It is significantly important when coaching children that you provide a positive learning environment as the child will grow and develop from positive experiences. Praise a child when they have done something well and ensure that you do not criticise a child when they have made a mistake as this is a natural part of the learning process, instead provide guidance and constructive feedback to enable them to improve and develop. Constantly providing a child with negative feedback from the side-lines will be damaging to their confidence and will certainly not enable the child to develop or thrive. This negativity will prevent a child from developing to their full potential or even be the reason that a child drops out of the game. Ensure your players feel supported and valued, encourage them to try new things, ensure they have the freedom to make their own decisions and provide them with the necessary guidance to develop their skills. Always reflect on your sessions and assess whether you feel you bring the best out of your players and whether the approach you are taking in your sessions is the best approach.
Be a coach that is approachable as it is important that a child understands that it is okay to speak to you about something that is bothering them or if they have any questions, such as how to develop a certain skill. Being approachable will also be a determining factor in whether a child makes a disclosure to you or not. For example, if there are safeguarding concerns at home, it is important that the child trusts you and feels that they can open up to you and this will then enable you to take action. Take the time to reflect and determine if you are approachable for your players.
Provide equal opportunity
As a coach, it is important that you treat all players equally and give each player the same attention and same opportunity. In mini football, it is compulsory to provide players with equal playing time, however as the children move to junior football, whilst it’s no longer compulsory, its encouraged that all players are provided with playing time. It’s important to note that whilst it’s good to create a competitive environment, there should be no favouritism and all players should be treated fairly.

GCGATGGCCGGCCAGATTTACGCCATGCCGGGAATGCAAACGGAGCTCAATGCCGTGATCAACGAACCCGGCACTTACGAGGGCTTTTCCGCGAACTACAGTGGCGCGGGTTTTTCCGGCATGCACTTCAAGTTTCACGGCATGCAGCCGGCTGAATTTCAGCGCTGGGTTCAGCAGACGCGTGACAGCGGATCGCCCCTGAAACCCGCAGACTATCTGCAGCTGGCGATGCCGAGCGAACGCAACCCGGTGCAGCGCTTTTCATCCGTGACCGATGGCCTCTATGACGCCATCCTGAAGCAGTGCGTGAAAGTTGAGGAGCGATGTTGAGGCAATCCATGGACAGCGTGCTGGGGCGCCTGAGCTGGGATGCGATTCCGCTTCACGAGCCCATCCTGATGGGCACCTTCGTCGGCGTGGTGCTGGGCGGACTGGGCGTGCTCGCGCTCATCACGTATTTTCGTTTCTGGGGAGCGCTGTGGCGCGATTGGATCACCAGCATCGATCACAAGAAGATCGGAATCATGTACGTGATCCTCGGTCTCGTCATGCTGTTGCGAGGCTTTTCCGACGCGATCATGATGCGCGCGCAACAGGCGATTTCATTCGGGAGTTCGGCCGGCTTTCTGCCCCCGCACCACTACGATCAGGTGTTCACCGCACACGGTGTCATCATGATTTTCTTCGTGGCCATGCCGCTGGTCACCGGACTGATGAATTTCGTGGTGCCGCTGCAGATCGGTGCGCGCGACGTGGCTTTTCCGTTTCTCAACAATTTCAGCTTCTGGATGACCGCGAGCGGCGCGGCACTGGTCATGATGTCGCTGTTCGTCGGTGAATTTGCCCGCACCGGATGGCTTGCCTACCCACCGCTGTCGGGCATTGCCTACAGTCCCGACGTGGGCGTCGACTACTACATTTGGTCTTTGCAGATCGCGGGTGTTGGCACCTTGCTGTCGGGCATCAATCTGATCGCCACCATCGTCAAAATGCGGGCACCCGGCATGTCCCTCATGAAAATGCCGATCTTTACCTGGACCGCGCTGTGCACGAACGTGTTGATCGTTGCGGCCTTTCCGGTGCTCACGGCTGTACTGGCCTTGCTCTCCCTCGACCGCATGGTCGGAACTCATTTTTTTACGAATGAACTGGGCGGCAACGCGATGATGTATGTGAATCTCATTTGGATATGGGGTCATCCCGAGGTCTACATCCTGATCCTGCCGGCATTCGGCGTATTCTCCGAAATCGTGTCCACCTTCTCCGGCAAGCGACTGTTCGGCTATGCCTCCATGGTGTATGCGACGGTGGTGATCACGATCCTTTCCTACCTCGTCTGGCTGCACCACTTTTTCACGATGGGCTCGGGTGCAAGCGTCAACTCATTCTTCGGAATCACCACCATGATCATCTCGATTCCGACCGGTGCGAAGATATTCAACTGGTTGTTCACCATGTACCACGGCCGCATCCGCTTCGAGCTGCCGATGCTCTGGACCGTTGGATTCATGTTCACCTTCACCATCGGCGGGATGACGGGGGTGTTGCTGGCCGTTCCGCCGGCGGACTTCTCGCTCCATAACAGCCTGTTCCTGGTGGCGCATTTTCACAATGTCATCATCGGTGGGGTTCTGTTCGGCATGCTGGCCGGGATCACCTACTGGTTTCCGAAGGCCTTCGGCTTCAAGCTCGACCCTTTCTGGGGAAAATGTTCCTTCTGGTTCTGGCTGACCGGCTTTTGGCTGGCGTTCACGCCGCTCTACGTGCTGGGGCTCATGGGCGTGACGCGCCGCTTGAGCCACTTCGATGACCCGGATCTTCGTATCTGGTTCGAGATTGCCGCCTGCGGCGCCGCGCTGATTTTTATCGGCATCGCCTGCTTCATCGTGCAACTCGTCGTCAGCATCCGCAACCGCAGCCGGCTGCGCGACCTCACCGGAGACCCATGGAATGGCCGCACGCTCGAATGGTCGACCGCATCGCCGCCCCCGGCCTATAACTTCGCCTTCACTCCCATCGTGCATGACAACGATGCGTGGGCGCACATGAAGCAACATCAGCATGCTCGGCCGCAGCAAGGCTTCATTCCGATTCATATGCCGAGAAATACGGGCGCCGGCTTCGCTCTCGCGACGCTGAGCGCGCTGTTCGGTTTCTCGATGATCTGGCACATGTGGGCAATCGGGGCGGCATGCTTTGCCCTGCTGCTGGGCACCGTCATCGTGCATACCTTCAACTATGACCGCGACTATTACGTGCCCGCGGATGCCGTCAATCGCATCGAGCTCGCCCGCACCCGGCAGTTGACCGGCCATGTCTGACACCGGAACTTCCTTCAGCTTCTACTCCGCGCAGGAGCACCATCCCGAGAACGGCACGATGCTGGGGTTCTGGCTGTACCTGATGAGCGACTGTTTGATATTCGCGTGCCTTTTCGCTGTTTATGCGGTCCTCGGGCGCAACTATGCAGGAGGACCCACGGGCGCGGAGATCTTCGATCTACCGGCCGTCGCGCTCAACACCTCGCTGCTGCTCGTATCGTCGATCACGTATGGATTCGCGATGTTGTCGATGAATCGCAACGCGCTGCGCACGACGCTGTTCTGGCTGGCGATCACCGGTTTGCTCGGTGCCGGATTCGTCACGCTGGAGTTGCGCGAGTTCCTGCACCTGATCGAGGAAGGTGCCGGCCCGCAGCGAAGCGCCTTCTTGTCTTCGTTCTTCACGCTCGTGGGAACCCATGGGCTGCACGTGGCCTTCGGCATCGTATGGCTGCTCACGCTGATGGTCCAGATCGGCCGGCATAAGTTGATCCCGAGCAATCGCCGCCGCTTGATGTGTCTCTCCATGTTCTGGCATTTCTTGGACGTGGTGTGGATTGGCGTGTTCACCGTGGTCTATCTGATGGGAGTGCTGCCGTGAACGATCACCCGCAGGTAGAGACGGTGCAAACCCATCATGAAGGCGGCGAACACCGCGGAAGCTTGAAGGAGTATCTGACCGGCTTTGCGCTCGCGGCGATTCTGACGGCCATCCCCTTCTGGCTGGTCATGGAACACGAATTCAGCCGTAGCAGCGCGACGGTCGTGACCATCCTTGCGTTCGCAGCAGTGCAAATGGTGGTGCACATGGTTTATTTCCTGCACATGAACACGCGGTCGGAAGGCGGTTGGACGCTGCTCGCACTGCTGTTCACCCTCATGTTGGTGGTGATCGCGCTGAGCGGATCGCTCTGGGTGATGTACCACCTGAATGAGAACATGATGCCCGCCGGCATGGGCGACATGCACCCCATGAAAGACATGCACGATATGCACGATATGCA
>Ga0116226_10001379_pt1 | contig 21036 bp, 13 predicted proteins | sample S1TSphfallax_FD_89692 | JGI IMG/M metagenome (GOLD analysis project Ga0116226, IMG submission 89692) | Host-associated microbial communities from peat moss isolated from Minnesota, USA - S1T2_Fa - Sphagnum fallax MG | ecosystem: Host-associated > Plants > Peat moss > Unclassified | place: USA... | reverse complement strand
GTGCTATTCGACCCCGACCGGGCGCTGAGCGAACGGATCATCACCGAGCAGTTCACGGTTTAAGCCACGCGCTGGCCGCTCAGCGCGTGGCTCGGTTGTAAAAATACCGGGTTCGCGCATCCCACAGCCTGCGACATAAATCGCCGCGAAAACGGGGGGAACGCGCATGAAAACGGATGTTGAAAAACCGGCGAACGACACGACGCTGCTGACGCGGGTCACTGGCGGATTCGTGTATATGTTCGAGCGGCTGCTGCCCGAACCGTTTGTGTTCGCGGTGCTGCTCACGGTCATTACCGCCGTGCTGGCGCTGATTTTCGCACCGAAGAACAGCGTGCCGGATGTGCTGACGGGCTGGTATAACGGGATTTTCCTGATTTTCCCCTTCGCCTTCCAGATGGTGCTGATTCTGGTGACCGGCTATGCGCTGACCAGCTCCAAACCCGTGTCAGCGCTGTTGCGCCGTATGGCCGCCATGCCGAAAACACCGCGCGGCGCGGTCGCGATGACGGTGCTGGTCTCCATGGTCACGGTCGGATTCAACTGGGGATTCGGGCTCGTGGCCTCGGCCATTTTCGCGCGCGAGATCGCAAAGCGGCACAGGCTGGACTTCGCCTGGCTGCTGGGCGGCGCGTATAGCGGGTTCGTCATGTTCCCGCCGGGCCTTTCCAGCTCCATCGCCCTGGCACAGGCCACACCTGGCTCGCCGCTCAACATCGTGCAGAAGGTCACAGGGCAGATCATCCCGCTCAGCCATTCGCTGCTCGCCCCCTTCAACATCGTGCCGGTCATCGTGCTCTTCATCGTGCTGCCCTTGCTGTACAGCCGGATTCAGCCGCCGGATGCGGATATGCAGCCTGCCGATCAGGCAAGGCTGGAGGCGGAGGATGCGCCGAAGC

Do not implement a win at all costs ethos
As you move from mini football to junior football, starting to bring a more competitive approach to your sessions is encouraged as competition is an important part of football and it’s important to help develop certain characteristics in your players, such as confidence, leadership skills and a good work ethic. However, it’s important that this competition does not turn into a win at all costs ethos as this will create negative outcomes, such as putting too much pressure on a child, favouring your most skilful players, pushing the children too hard physically, criticising a child for a mistake etc. Competition can be encouraged in more positive ways such as competitive fun games, encouragement to not give up, encouraging players to want to get passed their teammates and score a goal. It’s important as a coach involved with children to reflect and ensure that you have not implemented a win at all costs ethos.
Follow best practise guidelines
The FAW have provided best practice guidelines for different scenarios that may occur, such as away trips, overnight stays, photography, dealing with difficult behaviour, coach to player ratios etc. As a coach its important you adhere to these best practice guidelines to protect both yourself as a coach and your players and to create the best environment possible.